Degraded performance: The User service is responsible for serving user profiles. Each user is in exactly one of the multiple User service instances globally. During the incident, services calling the User in South Central US failed slowly. Normally, the circuit breaker wrapping these calls opens to fail fast and provide a gracefully degraded experience. Unfortunately, the breaker wraps calls to all User service instances due to a difference in URL patterns. Because of that, the failure rate was too low for the breaker to open (only calls to South Central US failed, so most succeeded), resulting in customers in other regions experiencing very slow web UI if their profile was hosted in South Central US. To eliminate the perf impact during the incident, we opened the circuit breakers manually to turn off the profile experience for all users. We are changing the circuit breakers for User service calls to scope the calls to specific instances. Additionally, we also found excessive retries to retrieve user preferences that slowed the user experience during the incident.

Dashboard errors: Users in other regions saw errors on their Dashboards because of a non-critical call to the Marketplace service to get the URL for an extension. This area had not been tested for graceful degradation, and we have scheduled fault injection testing for Dashboards to begin immediately.

Incorrect service status: During the initial few hours of the incident, we were unable to update service status due to a dependency on Azure Storage in South Central US. We are already building a new service status portal that will be better at not only being resilient to region specific outages but also improve the way we communicate during outages by making it much easier for customers to see status about their organizations. We also had issues getting to the credentials used with our communication tools due to Azure AD issues that were occurring early in the incident.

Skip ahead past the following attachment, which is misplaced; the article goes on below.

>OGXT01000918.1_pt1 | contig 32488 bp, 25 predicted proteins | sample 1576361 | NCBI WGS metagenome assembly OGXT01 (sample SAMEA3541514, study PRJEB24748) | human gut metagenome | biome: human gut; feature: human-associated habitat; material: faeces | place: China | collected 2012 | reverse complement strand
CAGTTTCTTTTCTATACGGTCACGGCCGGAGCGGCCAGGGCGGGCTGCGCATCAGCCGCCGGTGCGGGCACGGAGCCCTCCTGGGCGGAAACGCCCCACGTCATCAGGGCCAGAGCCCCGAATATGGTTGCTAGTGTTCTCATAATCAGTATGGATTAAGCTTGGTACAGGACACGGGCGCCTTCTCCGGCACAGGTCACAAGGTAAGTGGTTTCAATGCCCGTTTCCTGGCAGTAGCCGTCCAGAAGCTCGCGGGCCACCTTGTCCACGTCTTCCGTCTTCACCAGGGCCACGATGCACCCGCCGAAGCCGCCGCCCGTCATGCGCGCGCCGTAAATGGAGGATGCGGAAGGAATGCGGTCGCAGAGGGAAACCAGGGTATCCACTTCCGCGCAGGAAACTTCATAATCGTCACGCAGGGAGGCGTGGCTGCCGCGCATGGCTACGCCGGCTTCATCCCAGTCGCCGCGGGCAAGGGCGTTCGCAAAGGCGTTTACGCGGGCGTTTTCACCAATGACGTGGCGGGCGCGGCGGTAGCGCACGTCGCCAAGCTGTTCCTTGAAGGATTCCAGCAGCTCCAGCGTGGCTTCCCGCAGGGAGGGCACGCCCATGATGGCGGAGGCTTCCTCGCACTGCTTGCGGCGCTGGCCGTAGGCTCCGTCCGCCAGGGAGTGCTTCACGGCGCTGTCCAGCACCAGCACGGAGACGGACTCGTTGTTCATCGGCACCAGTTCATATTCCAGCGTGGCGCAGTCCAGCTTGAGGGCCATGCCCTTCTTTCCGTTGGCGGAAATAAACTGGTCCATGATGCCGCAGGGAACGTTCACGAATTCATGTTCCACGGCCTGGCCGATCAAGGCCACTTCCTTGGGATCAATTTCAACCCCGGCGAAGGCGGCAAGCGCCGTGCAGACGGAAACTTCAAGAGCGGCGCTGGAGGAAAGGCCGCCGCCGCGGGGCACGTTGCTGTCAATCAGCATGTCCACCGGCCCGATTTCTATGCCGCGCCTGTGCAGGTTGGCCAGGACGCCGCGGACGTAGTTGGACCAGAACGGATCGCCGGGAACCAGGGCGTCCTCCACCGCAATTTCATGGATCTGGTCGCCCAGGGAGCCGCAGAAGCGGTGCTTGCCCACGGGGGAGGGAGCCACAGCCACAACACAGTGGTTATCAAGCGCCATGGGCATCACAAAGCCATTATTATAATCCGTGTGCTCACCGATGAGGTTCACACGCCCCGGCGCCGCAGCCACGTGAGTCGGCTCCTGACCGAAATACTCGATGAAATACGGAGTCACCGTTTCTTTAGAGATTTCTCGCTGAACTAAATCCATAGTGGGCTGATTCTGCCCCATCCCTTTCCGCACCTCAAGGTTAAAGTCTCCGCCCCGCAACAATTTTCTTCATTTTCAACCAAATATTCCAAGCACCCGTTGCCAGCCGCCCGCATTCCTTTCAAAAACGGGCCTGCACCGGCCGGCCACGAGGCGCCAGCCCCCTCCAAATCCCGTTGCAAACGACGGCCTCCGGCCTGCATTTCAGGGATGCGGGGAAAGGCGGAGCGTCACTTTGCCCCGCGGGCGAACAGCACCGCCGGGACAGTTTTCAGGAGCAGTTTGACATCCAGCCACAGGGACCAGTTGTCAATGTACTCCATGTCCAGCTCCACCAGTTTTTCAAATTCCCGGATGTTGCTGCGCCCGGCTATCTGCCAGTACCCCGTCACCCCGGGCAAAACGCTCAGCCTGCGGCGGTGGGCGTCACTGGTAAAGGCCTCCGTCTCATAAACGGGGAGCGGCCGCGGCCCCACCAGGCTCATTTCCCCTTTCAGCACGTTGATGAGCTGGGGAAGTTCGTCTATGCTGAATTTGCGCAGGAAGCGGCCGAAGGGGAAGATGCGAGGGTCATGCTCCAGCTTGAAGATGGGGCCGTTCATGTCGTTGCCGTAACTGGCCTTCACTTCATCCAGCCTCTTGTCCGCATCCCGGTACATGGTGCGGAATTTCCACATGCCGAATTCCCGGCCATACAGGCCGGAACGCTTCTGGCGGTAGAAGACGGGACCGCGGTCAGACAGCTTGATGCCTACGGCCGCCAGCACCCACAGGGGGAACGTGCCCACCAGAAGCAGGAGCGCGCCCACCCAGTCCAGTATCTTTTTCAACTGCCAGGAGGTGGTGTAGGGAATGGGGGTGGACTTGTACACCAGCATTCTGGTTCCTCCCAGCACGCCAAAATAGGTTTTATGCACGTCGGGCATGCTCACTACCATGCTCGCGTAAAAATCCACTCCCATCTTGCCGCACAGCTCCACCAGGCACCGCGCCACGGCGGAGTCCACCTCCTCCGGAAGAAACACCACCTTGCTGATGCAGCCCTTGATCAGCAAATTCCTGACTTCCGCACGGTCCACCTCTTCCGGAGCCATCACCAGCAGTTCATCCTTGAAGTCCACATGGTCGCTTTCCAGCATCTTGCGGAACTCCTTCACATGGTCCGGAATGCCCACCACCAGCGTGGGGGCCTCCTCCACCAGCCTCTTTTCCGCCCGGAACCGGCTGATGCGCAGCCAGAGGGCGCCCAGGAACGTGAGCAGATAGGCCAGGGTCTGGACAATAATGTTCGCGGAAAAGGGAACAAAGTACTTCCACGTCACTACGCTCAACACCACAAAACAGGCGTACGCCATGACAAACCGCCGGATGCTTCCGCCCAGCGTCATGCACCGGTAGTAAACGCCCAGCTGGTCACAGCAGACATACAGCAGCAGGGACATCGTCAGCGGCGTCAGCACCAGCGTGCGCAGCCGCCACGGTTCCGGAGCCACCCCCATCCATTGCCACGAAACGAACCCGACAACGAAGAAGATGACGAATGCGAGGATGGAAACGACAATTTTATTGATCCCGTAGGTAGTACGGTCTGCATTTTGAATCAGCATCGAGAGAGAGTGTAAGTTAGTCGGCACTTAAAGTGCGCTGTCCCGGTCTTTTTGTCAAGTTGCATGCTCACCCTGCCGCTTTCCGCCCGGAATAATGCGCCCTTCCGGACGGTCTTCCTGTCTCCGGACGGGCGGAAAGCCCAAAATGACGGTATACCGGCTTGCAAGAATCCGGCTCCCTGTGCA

Service startup issue: During the recovery, a subset of the virtual machines (VMs) for a service were running but there were not enough of them to serve the incoming load. We have a process called VssHealthAgent that monitors the health of the VMs. The VMs appeared to be unhealthy, so it would take each out of the load balancer in sequence, gather diagnostic information, restart them, and reinsert them into the load balancer. While it is written not to take out more than one at a time and not collect memory dumps more than once per hour, there was a timing problem exposed in this incident because all ATs were overloaded for a long period of time.  That caused the dump collection process to rerun very soon after coming back into the load balancer.  We fixed the bug to ensure that the number of times an instance is removed from the load balancer in a sustained degraded state like this is limited. While the impact of this issue was minor, I’ve included it as an example of the challenges inherent in automatic mitigations.

Next Steps

Here is a summary of the changes we are making based on what we learned from this incident.

  1. In supported geographies, move services into regions with Azure Availability Zones to be resilient to data center failures within a region.
  2. Explore possible solutions for asynchronous replication across regions
  3. Regularly exercise fail over across regions for VSTS services using our own organization.
  4. Add redundancy for our internal tooling to be available in more than one region.
  5. Fixed the regression in Dashboards where failed calls to Marketplace made Dashboards unavailable.
  6. Review circuit breakers for service-to-service calls to ensure correct scoping (surfaced in the calls to the User service)
  7. Review gaps in our current fault injection testing exposed by this incident.

I apologize again for the very long disruption from this incident.


Buck Hodges (@tfsbuck)

Director of Engineering, Azure DevOps